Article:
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How to Become a Translator as a Digital Nomad

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how to become a translator

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For people who travel full-time as a lifestyle, being a translator is an ideal digital nomad job as it can be remote and revolutionary.

You can be anywhere in the world to do it and change how people communicate with languages used worldwide.

You’ll learn how to become a translator as a digital nomad from one of the leading language service providers in this article.

Ofer Tirosh, CEO of Tomedes translation company has worked with over 20,000 global translators and has offered his advice and insight into how to become a translator.

Tomedes is a good resource for translators, because they’re remote, operating online; restless, in striving to be the best; and revolutionary, for their work in preserving language equity through translation.

What resulted from my conversations with this language service provider? Read on to find out more.

Why Should You Become a Translator?

First, we need to have a refresher from our linguistics courses in college. What’s a translator? A translator is someone who converts documents from one language to another. This means that a translator must be knowledgeable, if not fluent, of at least two languages.

What does a translator do? According to Indeed, “a translator assists in the written word from one language to another. They usually specialize in two languages—their native language and another chosen language—but may also specialize in a third or fourth language. A successful translator makes sure the message, ideas and facts remain accurate and the same throughout the process.”

A translator is someone who facilitates the transmission of information from their native language to another language, making sure that nothing is “lost” in translation. Translators are intermediaries of textual communication, making information more accessible to those who speak another language.

Speaking of languages and why translators are necessary, out of 7,139 languages being spoken today, English, Chinese, and Spanish are the most widely used. This means writings and documents in other languages must be transformed into these three languages to get the most traction on the internet. And who does that? A translator.

Research shows that the top ten languages of the world are Chinese, Hindi, English, Spanish, Arabic, Portuguese, Bengali, Japanese, German, and Russian, which a majority of the world’s population speak. It’s beneficial that a translator knows any two of these languages to be successful.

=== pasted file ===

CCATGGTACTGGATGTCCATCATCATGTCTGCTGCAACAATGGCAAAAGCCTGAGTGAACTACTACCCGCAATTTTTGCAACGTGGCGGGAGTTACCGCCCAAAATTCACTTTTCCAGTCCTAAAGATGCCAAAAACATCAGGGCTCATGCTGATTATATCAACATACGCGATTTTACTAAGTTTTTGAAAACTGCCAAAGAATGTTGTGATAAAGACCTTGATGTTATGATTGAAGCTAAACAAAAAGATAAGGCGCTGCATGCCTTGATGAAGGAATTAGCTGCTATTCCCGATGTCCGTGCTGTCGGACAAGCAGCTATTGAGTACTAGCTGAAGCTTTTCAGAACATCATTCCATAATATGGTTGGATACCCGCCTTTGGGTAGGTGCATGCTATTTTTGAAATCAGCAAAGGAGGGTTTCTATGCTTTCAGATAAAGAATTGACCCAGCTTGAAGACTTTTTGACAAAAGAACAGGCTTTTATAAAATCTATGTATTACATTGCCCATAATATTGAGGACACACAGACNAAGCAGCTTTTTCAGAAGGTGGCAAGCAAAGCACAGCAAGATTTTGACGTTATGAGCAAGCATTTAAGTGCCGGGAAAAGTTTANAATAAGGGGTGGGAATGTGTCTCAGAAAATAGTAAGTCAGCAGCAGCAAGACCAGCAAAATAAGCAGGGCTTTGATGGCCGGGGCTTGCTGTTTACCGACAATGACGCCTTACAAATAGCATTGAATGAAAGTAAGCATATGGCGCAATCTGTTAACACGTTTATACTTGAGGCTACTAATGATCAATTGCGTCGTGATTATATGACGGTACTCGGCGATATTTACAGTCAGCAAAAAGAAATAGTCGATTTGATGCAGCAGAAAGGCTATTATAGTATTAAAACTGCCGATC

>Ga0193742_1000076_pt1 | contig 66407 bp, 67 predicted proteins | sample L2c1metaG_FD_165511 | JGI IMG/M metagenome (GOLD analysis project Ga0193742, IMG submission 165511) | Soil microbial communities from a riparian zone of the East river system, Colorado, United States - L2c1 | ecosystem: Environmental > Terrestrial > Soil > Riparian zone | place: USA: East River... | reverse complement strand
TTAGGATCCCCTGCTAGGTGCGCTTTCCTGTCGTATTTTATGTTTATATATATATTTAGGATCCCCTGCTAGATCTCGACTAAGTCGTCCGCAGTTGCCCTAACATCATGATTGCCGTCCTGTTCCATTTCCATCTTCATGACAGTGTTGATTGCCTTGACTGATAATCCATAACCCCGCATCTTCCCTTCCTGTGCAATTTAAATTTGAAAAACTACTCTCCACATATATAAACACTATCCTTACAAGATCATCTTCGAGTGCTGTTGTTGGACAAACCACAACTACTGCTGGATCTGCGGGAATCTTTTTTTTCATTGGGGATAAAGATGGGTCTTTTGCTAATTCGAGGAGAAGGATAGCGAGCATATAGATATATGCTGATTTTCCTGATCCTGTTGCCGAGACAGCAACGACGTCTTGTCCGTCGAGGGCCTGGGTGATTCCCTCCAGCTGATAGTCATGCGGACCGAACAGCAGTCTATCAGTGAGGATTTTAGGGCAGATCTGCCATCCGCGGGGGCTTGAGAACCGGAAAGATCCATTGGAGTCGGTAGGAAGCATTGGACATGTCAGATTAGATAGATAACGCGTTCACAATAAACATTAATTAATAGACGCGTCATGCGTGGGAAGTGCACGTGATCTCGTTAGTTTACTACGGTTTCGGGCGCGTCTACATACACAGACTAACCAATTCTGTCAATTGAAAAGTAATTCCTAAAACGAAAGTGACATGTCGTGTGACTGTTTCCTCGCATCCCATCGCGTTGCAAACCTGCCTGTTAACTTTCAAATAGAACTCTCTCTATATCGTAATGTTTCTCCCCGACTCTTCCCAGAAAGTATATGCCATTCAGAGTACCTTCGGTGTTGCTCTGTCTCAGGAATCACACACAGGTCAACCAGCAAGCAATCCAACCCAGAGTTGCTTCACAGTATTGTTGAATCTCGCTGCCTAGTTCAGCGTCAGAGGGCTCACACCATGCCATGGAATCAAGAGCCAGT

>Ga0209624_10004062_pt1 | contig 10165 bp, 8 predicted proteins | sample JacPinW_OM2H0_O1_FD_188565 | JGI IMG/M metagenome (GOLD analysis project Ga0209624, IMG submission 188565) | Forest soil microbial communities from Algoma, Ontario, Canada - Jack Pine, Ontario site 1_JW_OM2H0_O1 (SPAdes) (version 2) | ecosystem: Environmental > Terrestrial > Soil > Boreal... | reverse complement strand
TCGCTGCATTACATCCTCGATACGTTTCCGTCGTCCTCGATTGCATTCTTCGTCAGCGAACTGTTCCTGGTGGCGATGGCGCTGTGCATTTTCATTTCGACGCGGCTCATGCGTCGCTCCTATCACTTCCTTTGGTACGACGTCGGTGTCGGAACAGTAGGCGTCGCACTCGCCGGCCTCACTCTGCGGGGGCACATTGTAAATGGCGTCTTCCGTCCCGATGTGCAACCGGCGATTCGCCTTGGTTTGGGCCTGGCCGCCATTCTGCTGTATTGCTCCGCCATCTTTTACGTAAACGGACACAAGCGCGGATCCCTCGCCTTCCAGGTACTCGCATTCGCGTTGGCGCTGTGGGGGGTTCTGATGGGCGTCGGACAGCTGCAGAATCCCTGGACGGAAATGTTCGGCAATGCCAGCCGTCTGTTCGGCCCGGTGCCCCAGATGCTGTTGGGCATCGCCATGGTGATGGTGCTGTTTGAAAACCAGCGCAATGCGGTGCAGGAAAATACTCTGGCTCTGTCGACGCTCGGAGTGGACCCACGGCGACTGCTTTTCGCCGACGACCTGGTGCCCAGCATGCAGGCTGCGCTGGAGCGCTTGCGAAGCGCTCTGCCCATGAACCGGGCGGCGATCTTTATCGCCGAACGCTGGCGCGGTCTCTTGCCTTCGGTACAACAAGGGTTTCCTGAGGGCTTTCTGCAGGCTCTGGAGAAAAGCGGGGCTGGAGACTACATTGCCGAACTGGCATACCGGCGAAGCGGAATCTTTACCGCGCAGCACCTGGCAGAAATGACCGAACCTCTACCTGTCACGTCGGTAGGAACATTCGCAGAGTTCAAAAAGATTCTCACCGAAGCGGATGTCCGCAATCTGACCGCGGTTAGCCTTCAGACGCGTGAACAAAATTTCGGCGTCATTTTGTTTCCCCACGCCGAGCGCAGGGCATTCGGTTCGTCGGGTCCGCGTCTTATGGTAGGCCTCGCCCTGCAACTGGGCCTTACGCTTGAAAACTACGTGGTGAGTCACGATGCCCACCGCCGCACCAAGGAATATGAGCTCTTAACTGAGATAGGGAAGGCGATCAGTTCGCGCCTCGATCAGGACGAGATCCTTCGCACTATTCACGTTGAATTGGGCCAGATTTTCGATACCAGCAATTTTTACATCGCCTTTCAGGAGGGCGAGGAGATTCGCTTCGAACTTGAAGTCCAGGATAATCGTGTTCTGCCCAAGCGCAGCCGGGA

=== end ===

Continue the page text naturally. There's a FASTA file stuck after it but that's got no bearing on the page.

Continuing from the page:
Why is being a translator so fit for a digital nomad? Regardless of all the translation apps out there, businesses are still looking for the human touch by a human translator, especially for documents for business communication.

5 Questions on The Road to Becoming a Translator

1. How to Learn New Languages?

If you’re going to be a translator, you’ll need to learn a language. That means new grammatical rules (to break), new vocabulary, and new phrases (bonus points for pronunciation). According to an article by FluentU, a language learning app, the fastest, most direct way to learn a new language is:

  • Set Language Learning Goals – Learning a new language doesn’t have to happen overnight. You could practice while on a hammock in the Caribbean or in a café in Paris. But the important thing is that you keep at it, and you set goals for yourself.
  • Learn the Right Words – If there’s a shortcut to learning a new language, it’s knowing the common words in that language and learning it. This will prove useful in translation skills as well.
  • Study Smart – Another shortcut to learning a new language is studying smart. Instead of cramming, try flashcards or an app, which lets you learn gradually.

You don’t necessarily need a degree, though that might be useful in this competitive world. The most essential skill you need to become a translator is to be bilingual. And to do that, immerse yourself in the languages you’re translating to and from.

2. How to Learn to Translate?

Learning to translate is being able to familiarize yourself with context; not just the context of the language, but all aspects of the national, socioeconomic contexts of the language. When you become a translator, you can expect to perform and know the following:

  • Speaking, reading and writing fluently in two or more languages
  • Translation of written documents and content, either online or offline
  • Knowing the linguistic, cultural and socioeconomic contexts of two or more languages
  • Comfortable with the slang of the languages and can accurately convey from one language to another
  • Have the ability to build glossaries, terminology, or technical jargon of the languages.
  • Knowing how to communicate in the preferred languages with businesses and clients.
  • Acutely maintain the style and tone of the text they’re translating
  • Have industry expertise in a specialized industry

Tirosh adds, “Translators in our company are not simply translating–they’re also industry experts in the business domain of the client. They are website translators, marketing translators, literary translators, and more. If we find that the client is an education business in Canada, we provide a translator who knows the Canadian language, and is also specializing in education.”

So, there you have it: learning to translate also has its specializations. This means that when you enter the field of translation, you also should have a background in a secondary field. Learning to translate is not necessarily just about languages, but also about business fields popular with those languages.

3. How to Get a Job as a Translator?